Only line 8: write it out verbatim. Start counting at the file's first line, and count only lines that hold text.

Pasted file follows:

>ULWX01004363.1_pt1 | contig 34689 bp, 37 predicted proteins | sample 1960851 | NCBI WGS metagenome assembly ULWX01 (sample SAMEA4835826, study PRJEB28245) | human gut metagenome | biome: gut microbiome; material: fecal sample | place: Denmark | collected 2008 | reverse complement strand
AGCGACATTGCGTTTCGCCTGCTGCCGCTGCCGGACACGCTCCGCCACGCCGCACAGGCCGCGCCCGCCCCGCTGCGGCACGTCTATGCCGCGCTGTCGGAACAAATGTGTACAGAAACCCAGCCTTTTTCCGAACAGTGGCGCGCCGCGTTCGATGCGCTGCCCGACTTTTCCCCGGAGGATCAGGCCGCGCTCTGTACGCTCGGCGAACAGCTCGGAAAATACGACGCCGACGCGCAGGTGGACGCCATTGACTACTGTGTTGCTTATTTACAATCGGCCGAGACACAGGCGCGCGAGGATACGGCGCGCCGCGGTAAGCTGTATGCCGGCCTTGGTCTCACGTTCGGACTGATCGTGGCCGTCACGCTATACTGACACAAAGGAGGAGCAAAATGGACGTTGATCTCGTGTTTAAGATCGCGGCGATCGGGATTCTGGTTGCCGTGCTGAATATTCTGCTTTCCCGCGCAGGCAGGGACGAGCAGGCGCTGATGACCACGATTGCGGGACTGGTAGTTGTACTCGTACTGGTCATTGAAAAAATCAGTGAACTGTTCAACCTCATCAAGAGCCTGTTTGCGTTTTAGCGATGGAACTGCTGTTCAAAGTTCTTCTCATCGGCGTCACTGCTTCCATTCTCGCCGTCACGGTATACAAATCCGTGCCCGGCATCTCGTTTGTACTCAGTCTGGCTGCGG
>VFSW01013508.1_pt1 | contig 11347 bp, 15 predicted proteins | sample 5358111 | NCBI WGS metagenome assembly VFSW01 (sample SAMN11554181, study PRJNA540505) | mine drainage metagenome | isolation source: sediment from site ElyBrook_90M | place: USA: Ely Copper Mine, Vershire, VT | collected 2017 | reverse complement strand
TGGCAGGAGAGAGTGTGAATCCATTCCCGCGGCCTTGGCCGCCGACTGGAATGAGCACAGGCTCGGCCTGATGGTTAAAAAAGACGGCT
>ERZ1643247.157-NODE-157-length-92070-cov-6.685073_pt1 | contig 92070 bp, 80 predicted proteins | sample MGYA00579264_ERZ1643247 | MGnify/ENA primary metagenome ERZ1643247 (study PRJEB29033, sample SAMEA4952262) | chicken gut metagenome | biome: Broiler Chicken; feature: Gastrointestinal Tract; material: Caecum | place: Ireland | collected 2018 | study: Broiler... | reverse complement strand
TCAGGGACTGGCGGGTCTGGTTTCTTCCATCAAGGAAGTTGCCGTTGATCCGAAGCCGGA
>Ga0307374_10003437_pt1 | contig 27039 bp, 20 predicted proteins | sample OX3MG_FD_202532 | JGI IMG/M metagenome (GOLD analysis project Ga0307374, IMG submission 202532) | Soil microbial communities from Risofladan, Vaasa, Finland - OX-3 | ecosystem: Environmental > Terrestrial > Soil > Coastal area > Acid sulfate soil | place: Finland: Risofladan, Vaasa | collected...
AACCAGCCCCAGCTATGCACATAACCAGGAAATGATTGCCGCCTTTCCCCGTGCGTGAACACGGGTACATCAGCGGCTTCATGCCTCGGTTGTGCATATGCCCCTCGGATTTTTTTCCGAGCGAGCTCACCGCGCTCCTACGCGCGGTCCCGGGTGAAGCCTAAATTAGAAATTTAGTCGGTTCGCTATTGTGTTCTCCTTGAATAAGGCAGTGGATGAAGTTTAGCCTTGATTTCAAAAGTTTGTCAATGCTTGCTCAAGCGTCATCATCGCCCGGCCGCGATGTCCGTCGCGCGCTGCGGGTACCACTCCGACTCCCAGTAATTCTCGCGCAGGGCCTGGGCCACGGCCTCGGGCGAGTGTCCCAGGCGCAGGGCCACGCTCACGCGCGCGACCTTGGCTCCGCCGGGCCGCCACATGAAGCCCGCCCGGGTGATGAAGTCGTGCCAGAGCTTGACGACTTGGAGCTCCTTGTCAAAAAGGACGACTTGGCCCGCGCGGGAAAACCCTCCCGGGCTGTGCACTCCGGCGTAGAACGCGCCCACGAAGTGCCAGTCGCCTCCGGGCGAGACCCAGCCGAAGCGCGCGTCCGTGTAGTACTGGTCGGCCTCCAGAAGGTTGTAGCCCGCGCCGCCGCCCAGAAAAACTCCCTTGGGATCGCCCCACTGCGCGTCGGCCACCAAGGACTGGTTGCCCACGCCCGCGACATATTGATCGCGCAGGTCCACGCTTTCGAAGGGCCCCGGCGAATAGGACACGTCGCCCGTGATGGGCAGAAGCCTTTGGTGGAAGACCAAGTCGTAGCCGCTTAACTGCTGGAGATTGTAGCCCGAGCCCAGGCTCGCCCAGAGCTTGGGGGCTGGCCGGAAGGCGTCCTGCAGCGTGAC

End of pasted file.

AACCAGCCCCAGCTATGCACATAACCAGGAAATGATTGCCGCCTTTCCCCGTGCGTGAACACGGGTACATCAGCGGCTTCATGCCTCGGTTGTGCATATGCCCCTCGGATTTTTTTCCGAGCGAGCTCACCGCGCTCCTACGCGCGGTCCCGGGTGAAGCCTAAATTAGAAATTTAGTCGGTTCGCTATTGTGTTCTCCTTGAATAAGGCAGTGGATGAAGTTTAGCCTTGATTTCAAAAGTTTGTCAATGCTTGCTCAAGCGTCATCATCGCCCGGCCGCGATGTCCGTCGCGCGCTGCGGGTACCACTCCGACTCCCAGTAATTCTCGCGCAGGGCCTGGGCCACGGCCTCGGGCGAGTGTCCCAGGCGCAGGGCCACGCTCACGCGCGCGACCTTGGCTCCGCCGGGCCGCCACATGAAGCCCGCCCGGGTGATGAAGTCGTGCCAGAGCTTGACGACTTGGAGCTCCTTGTCAAAAAGGACGACTTGGCCCGCGCGGGAAAACCCTCCCGGGCTGTGCACTCCGGCGTAGAACGCGCCCACGAAGTGCCAGTCGCCTCCGGGCGAGACCCAGCCGAAGCGCGCGTCCGTGTAGTACTGGTCGGCCTCCAGAAGGTTGTAGCCCGCGCCGCCGCCCAGAAAAACTCCCTTGGGATCGCCCCACTGCGCGTCGGCCACCAAGGACTGGTTGCCCACGCCCGCGACATATTGATCGCGCAGGTCCACGCTTTCGAAGGGCCCCGGCGAATAGGACACGTCGCCCGTGATGGGCAGAAGCCTTTGGTGGAAGACCAAGTCGTAGCCGCTTAACTGCTGGAGATTGTAGCCCGAGCCCAGGCTCGCCCAGAGCTTGGGGGCTGGCCGGAAGGCGTCCTGCAGCGTGAC